I woke up to the sound of water splashing outside the stilted tent I was sharing with Laney. I knew immediately what it was. We had been warned they might come. We were deep in the Okavango Delta in the heart of Botswana at Xakanaxa Lodge.
Our guides had warned us to zip our tents shut. We were to always have a staff escort to and from our quarters after dusk and keep food out.
Our tents are not like the kind we used in the Grand Canyon. These were on stilts, equipped with mahogany furniture and electricity and had a separate bathroom access. I liked this kind of “camping”. We were situated right on the Xakanaxa Lagoon and faced the most amazing African sunsets each evening and spectacular moonsets early each morning.
Despite being housed in luxurious tents, we were still quite remote, and each night the power went off at 7:30 – so the camp was lit only by oil lamps and candles. We ate dinner at 8:00 so everyone was usually tucked in around 9:30 so we could be ready for our 5am wake up calls for safari gamedrives the next morning.
I’d seen lots of tracks around camp. We were told there were all sorts of animals around. As I walked to dinner we passed a mother and baby bushbuck (like an antelope) just outside our tent. After a grand meal our guide, Baams, escorted us back. David and Lee took one tent and Laney and I took another.
It isn’t hard to fall asleep to the sounds of the insects chirping away.
Then I heard it. The sound of water splashing. It was unmistakable. It was like someone did a cannonball just outside my room. Then I heard giant slow footsteps like the creature from the black lagoon was crawling out of the mud. One after another, sloshing its way slowly from the mud and water towards my tent. I began to hear the crunching and tearing. It was getting closer. I immediately woke Laney to tell her, “HIPPO!. “ She jumped up and we looked out the screen right beside her bed and a massive mother and baby hippopotamus were grazing right beside us.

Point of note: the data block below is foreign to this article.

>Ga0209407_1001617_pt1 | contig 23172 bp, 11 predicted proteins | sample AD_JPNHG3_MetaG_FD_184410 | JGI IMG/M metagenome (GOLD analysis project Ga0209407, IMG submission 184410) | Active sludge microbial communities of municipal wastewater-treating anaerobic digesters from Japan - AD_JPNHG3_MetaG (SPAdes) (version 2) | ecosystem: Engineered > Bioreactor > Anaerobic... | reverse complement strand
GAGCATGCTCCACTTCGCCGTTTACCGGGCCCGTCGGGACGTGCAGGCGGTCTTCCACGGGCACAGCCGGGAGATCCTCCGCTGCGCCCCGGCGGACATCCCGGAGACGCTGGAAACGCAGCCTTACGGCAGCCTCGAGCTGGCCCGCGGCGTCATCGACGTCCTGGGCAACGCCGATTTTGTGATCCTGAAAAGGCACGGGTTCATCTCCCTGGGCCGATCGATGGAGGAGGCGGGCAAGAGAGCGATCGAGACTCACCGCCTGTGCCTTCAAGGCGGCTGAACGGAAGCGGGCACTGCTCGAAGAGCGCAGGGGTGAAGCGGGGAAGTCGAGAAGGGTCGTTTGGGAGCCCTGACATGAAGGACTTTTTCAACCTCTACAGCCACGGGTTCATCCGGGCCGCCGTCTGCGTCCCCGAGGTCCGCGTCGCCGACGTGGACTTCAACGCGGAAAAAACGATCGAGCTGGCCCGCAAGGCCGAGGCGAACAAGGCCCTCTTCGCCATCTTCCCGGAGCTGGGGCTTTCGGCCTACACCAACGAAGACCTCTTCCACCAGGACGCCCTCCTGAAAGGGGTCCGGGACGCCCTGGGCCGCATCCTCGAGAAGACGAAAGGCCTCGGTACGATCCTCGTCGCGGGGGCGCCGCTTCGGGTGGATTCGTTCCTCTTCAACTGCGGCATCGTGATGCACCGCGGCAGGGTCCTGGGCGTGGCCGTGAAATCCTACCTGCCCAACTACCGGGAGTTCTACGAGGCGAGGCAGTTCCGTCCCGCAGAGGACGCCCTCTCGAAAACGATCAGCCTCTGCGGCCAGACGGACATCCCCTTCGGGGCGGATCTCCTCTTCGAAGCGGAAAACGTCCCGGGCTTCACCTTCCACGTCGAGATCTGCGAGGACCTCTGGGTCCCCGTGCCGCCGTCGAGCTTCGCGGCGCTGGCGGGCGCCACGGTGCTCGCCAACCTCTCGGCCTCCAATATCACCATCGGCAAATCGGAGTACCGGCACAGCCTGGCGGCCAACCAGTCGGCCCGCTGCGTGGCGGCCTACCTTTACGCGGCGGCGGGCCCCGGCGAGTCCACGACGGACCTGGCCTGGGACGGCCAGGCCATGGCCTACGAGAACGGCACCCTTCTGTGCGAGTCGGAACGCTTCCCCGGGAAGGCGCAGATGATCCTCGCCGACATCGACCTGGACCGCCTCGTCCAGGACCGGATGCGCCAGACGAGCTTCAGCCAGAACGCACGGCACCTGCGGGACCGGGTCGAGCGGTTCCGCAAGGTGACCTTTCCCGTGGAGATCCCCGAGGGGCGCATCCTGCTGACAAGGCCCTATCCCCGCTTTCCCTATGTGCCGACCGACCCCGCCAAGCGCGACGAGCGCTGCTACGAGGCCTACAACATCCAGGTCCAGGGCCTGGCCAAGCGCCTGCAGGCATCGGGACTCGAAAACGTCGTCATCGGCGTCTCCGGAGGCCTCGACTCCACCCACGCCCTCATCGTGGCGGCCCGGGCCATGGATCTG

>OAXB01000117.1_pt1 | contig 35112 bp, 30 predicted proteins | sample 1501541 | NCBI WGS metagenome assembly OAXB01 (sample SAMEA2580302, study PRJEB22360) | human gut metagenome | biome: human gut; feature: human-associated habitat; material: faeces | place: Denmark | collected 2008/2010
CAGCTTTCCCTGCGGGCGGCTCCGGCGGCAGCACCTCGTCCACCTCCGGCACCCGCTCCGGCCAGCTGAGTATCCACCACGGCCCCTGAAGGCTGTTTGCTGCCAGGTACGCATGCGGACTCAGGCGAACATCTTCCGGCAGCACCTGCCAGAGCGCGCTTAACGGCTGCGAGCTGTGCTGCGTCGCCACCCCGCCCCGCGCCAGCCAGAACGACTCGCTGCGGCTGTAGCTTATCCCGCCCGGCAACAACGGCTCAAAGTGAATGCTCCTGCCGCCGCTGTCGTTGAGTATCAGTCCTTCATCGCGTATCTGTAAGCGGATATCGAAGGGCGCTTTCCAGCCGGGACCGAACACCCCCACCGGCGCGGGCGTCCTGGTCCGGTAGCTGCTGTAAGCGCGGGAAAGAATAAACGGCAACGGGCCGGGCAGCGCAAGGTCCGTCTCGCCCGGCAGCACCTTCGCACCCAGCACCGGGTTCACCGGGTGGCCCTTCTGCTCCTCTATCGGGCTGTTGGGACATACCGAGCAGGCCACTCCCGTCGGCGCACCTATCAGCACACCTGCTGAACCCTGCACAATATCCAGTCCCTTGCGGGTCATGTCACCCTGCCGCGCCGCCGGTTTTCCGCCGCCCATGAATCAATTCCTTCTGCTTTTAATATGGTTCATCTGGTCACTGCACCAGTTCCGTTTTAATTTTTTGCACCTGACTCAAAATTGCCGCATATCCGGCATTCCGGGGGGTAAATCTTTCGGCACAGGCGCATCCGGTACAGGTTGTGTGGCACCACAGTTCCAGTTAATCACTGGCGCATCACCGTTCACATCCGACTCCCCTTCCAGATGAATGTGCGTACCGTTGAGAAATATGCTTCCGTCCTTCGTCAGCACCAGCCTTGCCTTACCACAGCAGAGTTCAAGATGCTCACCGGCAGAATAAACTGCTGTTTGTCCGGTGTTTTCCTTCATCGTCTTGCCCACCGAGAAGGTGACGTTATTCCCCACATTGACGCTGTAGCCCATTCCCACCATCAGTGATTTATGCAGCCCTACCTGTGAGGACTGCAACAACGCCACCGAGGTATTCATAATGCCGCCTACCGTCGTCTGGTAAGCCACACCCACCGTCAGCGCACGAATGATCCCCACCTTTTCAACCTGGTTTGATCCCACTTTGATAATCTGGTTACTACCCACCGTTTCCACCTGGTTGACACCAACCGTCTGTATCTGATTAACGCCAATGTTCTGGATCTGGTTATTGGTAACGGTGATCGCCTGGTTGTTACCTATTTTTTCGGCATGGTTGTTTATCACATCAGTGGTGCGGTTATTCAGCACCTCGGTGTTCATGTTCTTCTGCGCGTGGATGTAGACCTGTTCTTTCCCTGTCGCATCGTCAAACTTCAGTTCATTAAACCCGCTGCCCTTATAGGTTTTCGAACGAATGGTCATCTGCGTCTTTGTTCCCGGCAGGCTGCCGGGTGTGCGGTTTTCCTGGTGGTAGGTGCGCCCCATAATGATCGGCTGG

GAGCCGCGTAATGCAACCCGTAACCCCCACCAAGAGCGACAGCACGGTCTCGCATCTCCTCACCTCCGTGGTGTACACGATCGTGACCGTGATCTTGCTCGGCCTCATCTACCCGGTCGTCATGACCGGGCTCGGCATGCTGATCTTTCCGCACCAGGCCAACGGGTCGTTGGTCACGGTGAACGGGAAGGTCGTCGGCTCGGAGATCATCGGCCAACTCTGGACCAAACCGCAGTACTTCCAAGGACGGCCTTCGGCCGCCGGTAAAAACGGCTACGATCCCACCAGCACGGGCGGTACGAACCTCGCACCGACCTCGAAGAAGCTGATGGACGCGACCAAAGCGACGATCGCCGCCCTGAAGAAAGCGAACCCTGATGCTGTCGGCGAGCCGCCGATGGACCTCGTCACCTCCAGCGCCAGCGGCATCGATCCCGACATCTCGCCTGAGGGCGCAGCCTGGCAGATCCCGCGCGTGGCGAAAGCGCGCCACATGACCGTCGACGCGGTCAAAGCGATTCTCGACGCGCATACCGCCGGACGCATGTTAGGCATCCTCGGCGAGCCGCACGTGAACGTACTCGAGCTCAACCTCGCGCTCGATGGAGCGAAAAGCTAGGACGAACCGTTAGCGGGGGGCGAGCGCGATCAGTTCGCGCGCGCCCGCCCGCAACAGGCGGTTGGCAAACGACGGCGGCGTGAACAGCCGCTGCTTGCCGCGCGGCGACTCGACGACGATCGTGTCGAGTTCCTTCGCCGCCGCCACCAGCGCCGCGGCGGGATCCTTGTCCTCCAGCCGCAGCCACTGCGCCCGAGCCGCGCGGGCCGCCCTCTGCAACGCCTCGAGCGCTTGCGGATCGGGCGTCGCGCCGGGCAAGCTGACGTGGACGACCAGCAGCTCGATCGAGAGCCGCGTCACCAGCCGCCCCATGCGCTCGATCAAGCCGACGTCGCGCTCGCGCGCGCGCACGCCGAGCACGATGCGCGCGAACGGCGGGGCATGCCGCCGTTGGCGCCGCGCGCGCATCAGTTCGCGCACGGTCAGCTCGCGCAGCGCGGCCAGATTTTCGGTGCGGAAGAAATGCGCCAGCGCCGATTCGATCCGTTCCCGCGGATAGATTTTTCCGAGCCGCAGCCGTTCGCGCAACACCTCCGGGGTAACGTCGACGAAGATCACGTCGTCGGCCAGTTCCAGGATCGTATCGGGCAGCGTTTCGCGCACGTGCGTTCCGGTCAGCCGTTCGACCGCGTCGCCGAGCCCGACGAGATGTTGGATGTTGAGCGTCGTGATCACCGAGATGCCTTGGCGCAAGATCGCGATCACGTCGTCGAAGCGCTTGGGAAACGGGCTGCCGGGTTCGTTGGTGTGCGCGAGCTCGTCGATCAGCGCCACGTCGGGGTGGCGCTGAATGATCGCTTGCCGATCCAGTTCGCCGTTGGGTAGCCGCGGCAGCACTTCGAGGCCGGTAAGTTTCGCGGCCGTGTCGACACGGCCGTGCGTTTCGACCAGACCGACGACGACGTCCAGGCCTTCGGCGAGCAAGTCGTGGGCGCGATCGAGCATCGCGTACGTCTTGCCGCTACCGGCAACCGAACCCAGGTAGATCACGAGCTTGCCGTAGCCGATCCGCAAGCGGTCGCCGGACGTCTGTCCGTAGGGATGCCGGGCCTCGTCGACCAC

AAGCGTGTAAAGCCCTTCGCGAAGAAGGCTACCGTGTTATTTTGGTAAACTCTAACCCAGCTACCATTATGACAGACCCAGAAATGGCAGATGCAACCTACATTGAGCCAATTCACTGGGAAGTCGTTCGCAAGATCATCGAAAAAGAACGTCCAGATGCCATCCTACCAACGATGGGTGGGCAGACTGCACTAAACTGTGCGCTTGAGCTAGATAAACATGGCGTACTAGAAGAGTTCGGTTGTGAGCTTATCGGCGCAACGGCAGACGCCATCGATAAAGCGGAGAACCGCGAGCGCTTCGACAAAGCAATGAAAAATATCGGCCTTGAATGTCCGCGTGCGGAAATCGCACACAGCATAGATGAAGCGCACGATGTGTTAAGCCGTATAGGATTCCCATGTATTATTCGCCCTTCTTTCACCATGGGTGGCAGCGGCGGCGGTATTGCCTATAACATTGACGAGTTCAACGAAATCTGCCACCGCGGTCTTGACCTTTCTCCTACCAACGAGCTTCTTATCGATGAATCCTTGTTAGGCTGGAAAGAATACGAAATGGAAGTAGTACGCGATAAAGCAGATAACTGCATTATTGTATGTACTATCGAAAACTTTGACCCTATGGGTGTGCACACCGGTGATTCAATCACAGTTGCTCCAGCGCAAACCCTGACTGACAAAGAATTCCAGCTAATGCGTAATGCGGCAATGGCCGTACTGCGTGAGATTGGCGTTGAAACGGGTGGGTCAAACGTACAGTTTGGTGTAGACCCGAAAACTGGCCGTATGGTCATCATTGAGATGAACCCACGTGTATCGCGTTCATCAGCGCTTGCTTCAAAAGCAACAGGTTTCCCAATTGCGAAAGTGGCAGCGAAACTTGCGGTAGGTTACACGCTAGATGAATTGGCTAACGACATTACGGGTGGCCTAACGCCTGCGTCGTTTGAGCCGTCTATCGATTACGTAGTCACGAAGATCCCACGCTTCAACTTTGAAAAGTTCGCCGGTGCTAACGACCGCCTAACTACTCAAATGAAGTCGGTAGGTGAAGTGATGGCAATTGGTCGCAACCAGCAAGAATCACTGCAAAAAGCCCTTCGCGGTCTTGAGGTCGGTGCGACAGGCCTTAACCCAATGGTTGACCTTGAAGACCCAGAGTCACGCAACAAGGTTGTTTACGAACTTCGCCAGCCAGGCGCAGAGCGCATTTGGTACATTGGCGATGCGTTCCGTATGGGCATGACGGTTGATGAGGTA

We just sat and took it in. To be that close to a wild hippo is an amazing experience and incredibly frightening. Hippos are famous for being the deadliest animal in Africa. They are incredibly territorial and very aggressive. The hippos that came in past our tents were generally not a threat to us if we stayed in our tents.
The remainder of the night three other hippos came by our tent – including a giant male. I managed to take one very poor quality picture of it (without flash for fear of him seeing me)
It was one of the most incredible experiences I have ever had.
Our African experience afforded us several nights of interesting animals outside our rooms. In South Africa at Londolozi we had Vervet monkey and baboons who were regularly on our porch. These funny guys provided much entertainment although they cause the staff a lot of aggravation.
In Victoria Falls, the resident zebras fell asleep just outside our glass doors. We just left our curtains open that night because we couldn’t get enough of falling asleep beside a family of zebras.
In Chobe, our lodge had warthogs that lived on the premises. You couldn’t go around the corner without coming across Puumba and his family. We could sit on our porch and watch the little warthog piglets play on the grass. They were so cute.
These have been some of my favorite experiences. Africa is amazing and I hope I’ll have the chance to come back to see what is waiting for me the next time I fall asleep. It really has been a dream come true.